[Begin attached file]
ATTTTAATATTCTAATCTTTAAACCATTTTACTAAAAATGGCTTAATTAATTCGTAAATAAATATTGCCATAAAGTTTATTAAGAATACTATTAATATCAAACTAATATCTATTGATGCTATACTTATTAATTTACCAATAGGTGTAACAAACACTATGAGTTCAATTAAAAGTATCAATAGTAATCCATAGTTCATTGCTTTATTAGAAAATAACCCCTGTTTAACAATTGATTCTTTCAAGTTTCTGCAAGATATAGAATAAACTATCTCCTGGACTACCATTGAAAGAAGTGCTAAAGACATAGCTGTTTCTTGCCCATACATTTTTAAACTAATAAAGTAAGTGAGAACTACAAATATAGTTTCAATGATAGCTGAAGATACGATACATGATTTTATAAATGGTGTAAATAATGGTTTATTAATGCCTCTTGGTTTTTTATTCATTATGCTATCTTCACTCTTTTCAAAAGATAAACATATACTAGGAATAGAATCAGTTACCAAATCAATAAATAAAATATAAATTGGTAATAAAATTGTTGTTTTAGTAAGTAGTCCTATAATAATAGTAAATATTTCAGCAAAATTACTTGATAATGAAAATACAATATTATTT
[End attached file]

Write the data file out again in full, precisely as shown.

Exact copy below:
ATTTTAATATTCTAATCTTTAAACCATTTTACTAAAAATGGCTTAATTAATTCGTAAATAAATATTGCCATAAAGTTTATTAAGAATACTATTAATATCAAACTAATATCTATTGATGCTATACTTATTAATTTACCAATAGGTGTAACAAACACTATGAGTTCAATTAAAAGTATCAATAGTAATCCATAGTTCATTGCTTTATTAGAAAATAACCCCTGTTTAACAATTGATTCTTTCAAGTTTCTGCAAGATATAGAATAAACTATCTCCTGGACTACCATTGAAAGAAGTGCTAAAGACATAGCTGTTTCTTGCCCATACATTTTTAAACTAATAAAGTAAGTGAGAACTACAAATATAGTTTCAATGATAGCTGAAGATACGATACATGATTTTATAAATGGTGTAAATAATGGTTTATTAATGCCTCTTGGTTTTTTATTCATTATGCTATCTTCACTCTTTTCAAAAGATAAACATATACTAGGAATAGAATCAGTTACCAAATCAATAAATAAAATATAAATTGGTAATAAAATTGTTGTTTTAGTAAGTAGTCCTATAATAATAGTAAATATTTCAGCAAAATTACTTGATAATGAAAATACAATATTATTT